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Mexican finance minister resigns amid Trump scandal


Mexico's resigning Secretary of Finance Luis Videgaray during a press conference at the Palacio Nacional in Mexico City on September 7, 2016. Mexico's finance minister Luis Videgaray stepped down on Wednesday, a surprise move that follows his reported key role in Donald Trump's controversial meeting with President Enrique Pena Nieto.  / AFP PHOTO / ALFREDO ESTRELLA

Mexico’s resigning Secretary of Finance Luis Videgaray during a press conference at the Palacio Nacional in Mexico City on September 7, 2016.<br />Mexico’s finance minister Luis Videgaray stepped down on Wednesday, a surprise move that follows his reported key role in Donald Trump’s controversial meeting with President Enrique Pena Nieto.<br />/ AFP PHOTO / ALFREDO ESTRELLA

Mexico’s finance minister Luis Videgaray, a close confidant of President Enrique Pena Nieto, stepped down on Wednesday, a week after White House hopeful Donald Trump’s controversial visit to the country.

Pena Nieto said he had accepted Videgaray’s resignation and replaced him with social development minister Jose Antonio Meade, a former foreign and finance minister.

Flanked by both men at the presidential residence of Los Pinos, Pena Nieto praised Videgaray as a public servant who has been “committed to Mexico and loyal to the president.”

The Mexican leader made no mention of reports that Videgaray played a crucial role in setting up Trump’s August 31 meeting with Pena Nieto, which drew widespread scorn because of the Republican candidate’s anti-immigrant rhetoric.

The president’s approval rating has since sunk to 23 percent, according to one poll.

The Washington Post, citing Mexicans familiar with the deliberations, reported last week that Videgaray was a leading advocate for the sit-down at Los Pinos, serving as the behind-the-scenes liaison with Trump’s campaign.

An economist who earned a doctorate from the prestigious Massachusetts Institute of Technology (MIT), Videgaray saw the meeting as a political risk worth taking in case Trump was elected, the Post said.

But the visit backfired on the president, with Mexicans voicing outrage that a US politician who has branded Mexican migrants as “rapists” would get such a prestigious invitation.

More than 88 percent of Mexicans expressed displeasure over Trump’s visit, according to a survey by the Mitofsky polling firm.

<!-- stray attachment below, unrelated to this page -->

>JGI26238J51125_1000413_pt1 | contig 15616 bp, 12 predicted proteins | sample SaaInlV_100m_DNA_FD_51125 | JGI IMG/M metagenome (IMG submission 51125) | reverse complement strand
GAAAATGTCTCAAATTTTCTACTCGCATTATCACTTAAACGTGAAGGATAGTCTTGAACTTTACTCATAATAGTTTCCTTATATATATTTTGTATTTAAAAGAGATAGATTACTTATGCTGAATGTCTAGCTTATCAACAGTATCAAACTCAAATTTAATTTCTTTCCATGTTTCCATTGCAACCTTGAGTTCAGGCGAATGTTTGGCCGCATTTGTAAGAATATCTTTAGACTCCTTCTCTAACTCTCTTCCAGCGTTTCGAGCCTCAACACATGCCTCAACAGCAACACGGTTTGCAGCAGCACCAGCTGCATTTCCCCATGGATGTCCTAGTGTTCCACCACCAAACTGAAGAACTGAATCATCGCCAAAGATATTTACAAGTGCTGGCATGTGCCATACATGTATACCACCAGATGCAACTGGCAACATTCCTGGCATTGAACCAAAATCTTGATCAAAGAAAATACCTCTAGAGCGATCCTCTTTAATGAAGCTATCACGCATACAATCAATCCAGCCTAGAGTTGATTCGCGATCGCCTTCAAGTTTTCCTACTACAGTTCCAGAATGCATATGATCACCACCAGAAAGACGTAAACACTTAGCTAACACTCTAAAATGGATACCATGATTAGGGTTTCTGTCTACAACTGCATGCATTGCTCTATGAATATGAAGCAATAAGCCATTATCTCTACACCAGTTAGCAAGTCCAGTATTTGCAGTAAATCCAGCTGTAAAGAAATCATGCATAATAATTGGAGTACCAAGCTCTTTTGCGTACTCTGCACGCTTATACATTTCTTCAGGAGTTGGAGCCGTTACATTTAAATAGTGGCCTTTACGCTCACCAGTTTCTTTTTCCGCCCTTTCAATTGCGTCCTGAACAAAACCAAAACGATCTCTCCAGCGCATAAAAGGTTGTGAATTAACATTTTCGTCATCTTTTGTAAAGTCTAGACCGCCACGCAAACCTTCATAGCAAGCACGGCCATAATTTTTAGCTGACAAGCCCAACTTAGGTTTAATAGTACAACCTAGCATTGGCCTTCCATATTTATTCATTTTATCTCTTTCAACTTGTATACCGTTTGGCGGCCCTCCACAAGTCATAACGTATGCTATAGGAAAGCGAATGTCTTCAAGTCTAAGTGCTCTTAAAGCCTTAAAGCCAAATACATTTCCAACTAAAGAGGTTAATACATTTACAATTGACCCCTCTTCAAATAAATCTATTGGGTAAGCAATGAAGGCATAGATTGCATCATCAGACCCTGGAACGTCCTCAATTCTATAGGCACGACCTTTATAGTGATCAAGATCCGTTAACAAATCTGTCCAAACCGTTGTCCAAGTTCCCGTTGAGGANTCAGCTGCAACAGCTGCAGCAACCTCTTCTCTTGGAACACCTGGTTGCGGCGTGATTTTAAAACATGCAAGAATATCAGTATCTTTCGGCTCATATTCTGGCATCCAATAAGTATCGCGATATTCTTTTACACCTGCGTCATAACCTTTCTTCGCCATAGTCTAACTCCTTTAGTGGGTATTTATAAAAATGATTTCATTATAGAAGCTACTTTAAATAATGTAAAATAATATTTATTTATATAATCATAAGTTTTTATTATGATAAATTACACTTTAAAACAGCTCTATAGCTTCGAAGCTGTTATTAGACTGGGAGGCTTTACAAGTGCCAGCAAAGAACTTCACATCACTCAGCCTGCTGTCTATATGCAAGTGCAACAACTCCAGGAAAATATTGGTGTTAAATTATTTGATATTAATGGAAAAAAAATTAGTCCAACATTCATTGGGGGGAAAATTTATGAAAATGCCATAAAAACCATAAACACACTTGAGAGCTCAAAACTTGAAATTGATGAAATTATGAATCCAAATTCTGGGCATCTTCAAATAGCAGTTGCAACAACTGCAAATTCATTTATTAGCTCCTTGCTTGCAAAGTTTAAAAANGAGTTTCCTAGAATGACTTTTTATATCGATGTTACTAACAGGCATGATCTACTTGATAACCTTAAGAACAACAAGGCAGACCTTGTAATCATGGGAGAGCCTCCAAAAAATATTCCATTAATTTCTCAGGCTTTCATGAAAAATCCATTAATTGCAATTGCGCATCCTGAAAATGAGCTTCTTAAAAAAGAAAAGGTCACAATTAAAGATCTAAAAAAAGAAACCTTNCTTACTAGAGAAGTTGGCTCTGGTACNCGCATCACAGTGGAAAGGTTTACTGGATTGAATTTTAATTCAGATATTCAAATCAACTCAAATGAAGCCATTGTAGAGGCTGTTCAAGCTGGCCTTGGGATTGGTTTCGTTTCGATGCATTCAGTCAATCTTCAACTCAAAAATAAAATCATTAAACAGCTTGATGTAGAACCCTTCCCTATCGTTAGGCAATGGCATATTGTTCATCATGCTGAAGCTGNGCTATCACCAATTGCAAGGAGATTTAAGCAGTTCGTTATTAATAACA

Pena Nieto told Milenio television this week that he took the decision to invite Trump, and that “nobody recommended it to me.”

– Trump’s ‘political cost’ –

Speaking later at the finance ministry, Videgaray thanked Pena Nieto, hailing his “great generosity as a human being and, above all, his great patriotism.”

A long-time aide, Videgaray managed Pena Nieto’s presidential campaign in 2012.

Luis Carlos Ugalde, director general of the consultancy Integralia Consultores, said Videgaray’s resignation could be linked to the Trump visit.

“I suppose it has to do with the fact that the political cost for the president has been very high,” he said.

Videgaray’s role compromised his ability to negotiate the budget with the Congress this week, he added.

Meade, who served as foreign minister for Pena Nieto and finance minister under former president Felipe Calderon, defended Trump’s visit in a newspaper interview published prior to Videgaray’s resignation.

“It was useful for the country,” he told El Universal.

Trump said at a joint news conference after his meeting with Pena Nieto that his demand that Mexico pay for a wall along the US border had not been discussed.

Criticized for not challenging Trump in front of cameras, Pena Nieto later said that he had privately told the brash New York real estate tycoon that his government would not pay for a wall.

Pena Nieto has defended his decision to meet Trump as necessary to open dialogue with someone who could possibly become his counterpart in the United States after the November election.

The president also invited Democratic candidate Hillary Clinton, who declined this week.

– Other scandal –

Videgaray’s departure comes with the economy not performing as well as hoped, shrinking by 0.3 percent in the second quarter, while the peso has dropped against the dollar.

He was also ensnared in another scandal, over his purchase of a home from a government contractor.

The same contractor had sold a mansion to Pena Nieto’s wife, the former soap opera star Angelica Rivera, raising questions about conflicts of interest.

Although an investigation led by the minister for public administration cleared Videgaray and Pena Nieto of wrongdoing last year, critics questioned the probe because it was conducted by someone the president had picked.

Scandals aside, Videgaray was known as the “intellectual architect” of a series of major structural reforms Pena Nieto drove through Congress, Ugalde said.

“In his handling of the economy, there are mixed points of view,” he said. “Some say he did well, others say the debt has increased.”

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